T-bar row exercise is one of the most important workouts to target the large muscles of your back, specifically the latissimus dorsi (lats) as well as hit your teres major and biceps brachii. T-bar rows also work your shoulders and the pulling muscles in your arms — biceps, brachialis and brachioradialis. Your abdominals, hamstrings and glutes must also engage to help stabilize your body in the bent-over position as you lift.

Guideline exercise

  • Always consult your doctor or physician before practice.
  • Keep the weight in moderate due to the straining of your lower back.
  • If you are a beginner in weight lifting, it is a good idea to have a spotter.



START: Bend forward until your torso is almost parallel to the floor, your knees slightly bent. Grab the bar with one arm just behind the plate
FINISH: Pull the bar straight up with your elbow in until the plates touch your chest and squeeze your back muscles at the top of the move. Slowly lower to the starting point and repeat without letting the plates touch the floor.














START: Straddle across the bar facing away from the landmine with your feet shoulder-width apart. Keep your back flat, bend down and pick up the bar. Grip the bar with your bare hands or use a V-handle secured underneath the end of the barbell. Keep your torso about 45 degrees to the floor, arms extended toward the floor.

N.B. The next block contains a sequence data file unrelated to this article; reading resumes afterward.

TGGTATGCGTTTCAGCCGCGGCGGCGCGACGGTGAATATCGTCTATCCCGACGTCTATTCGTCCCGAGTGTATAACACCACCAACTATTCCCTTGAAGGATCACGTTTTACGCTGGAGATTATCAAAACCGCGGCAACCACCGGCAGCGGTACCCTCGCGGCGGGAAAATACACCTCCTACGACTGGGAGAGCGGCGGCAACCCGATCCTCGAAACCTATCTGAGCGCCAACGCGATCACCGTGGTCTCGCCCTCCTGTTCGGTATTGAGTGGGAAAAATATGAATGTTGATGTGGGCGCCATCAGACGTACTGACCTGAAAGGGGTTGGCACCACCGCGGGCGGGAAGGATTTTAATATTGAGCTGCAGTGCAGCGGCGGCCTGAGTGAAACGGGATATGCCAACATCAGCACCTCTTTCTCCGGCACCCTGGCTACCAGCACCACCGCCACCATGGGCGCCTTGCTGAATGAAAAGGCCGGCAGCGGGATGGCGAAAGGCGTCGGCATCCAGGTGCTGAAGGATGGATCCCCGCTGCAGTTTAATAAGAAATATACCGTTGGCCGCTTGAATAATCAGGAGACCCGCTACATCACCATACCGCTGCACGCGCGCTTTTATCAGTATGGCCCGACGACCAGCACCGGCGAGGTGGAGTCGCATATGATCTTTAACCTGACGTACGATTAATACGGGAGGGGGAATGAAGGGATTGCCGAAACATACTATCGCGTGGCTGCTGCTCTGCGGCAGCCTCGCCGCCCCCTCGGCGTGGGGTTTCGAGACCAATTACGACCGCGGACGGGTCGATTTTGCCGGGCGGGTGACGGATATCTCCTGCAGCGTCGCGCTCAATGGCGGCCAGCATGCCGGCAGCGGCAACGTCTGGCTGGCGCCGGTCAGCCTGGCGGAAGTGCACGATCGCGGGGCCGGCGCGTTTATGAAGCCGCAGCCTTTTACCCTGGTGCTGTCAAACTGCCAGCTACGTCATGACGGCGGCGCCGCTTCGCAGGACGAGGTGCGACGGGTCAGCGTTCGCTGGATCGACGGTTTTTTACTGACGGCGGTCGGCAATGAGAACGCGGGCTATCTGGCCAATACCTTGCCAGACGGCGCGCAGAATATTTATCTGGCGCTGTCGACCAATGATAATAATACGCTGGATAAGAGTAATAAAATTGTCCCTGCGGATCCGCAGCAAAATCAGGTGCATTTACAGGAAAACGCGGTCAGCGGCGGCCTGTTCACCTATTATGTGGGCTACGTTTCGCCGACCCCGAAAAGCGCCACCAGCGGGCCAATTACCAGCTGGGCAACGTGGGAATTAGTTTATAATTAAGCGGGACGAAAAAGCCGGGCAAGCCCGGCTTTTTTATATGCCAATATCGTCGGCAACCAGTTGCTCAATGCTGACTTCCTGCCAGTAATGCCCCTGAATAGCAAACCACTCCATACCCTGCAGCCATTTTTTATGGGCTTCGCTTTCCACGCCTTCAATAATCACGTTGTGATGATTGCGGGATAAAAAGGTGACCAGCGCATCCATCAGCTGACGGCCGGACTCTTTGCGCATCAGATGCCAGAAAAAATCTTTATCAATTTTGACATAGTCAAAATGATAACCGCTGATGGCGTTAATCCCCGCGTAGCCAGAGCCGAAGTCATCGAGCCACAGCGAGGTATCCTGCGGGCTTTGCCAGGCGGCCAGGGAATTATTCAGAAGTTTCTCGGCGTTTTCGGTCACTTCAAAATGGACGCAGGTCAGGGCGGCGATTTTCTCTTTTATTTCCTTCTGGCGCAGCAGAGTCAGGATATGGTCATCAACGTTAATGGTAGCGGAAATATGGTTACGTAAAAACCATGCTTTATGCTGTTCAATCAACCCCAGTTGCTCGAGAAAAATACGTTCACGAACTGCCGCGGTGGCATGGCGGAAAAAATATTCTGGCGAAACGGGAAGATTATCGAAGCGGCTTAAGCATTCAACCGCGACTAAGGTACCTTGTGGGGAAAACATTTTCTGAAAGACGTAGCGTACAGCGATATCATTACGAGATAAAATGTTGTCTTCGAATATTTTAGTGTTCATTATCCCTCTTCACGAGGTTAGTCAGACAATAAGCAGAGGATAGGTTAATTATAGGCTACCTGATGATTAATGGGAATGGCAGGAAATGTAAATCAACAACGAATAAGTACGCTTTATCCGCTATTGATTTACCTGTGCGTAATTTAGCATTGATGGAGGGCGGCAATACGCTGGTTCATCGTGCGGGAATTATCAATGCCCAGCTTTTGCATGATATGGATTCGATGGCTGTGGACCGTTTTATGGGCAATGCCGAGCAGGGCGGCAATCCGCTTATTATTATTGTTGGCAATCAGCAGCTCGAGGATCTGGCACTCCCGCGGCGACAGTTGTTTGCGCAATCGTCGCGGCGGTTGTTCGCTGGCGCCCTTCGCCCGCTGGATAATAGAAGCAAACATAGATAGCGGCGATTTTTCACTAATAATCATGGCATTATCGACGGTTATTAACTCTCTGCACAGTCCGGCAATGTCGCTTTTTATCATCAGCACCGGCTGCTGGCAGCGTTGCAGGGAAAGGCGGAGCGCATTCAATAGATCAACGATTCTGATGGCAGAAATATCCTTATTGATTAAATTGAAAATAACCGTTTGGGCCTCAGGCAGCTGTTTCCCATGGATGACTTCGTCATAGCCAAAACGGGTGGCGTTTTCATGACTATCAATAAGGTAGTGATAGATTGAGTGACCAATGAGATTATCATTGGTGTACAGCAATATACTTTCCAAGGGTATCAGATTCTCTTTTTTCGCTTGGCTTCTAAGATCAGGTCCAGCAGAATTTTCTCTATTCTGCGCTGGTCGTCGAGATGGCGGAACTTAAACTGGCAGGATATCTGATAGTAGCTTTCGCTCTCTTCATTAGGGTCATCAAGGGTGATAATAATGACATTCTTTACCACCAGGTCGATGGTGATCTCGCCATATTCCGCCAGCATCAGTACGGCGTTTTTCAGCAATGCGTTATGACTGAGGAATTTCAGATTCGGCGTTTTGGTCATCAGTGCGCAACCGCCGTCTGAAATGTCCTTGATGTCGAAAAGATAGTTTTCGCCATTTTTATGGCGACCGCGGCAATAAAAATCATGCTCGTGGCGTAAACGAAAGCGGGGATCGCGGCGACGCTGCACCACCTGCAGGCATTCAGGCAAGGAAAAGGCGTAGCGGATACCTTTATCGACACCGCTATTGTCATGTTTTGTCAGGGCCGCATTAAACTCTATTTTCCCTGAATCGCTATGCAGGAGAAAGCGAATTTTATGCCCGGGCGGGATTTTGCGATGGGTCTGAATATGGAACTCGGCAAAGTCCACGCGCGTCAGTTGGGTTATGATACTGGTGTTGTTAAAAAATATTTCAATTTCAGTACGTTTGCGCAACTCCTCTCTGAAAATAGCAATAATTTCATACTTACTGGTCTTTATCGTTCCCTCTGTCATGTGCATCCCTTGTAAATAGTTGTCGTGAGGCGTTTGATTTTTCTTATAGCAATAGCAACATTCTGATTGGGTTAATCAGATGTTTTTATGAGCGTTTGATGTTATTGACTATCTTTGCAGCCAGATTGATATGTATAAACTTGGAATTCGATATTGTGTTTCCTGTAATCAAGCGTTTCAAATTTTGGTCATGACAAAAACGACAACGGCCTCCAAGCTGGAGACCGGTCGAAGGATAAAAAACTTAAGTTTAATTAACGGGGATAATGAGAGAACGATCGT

FINISH: Pull the bar toward your chest; squeeze your shoulder blades together at the top of the move. Slowly lower back to the start and repeat.















START: Stand with feet together and hold the end of the bar with your right hand in front of your thigh, arm extended.
FINISH: Bend your left knee slightly as you bend forward from your hips. Extend your right leg to hip height behind you as you lower bar toward the floor. Rise up to the starting point and repeat. Switch sides to complete set.














Q: How many sets and reps do you recommend for T bar row?

A: For beginners, do at least 8-10 reps for 2-3 sets. Advanced trainees should shoot for 4-5 sets of 6-8 reps. If you cannot complete the set at first, it’s ok because quality is much more important than quantity in T-bar row workouts.

Q: What things should I avoid when practicing T-bar row?

A: Weight is the first important feature for an effective T-bar row exercise. Choose the weight that fits your fitness level to bring explosive result. Avoid picking too many weight plates, which can make you lose balance and collapse. Posture is the second essential consideration to perform T-bar row exercise. Always keep your back straight as you perform the exercise, as well as flex your arms and raise your elbows until they touch your body. Do not collapse your shoulders, jerk your arms, or use momentum to pull the weight up.




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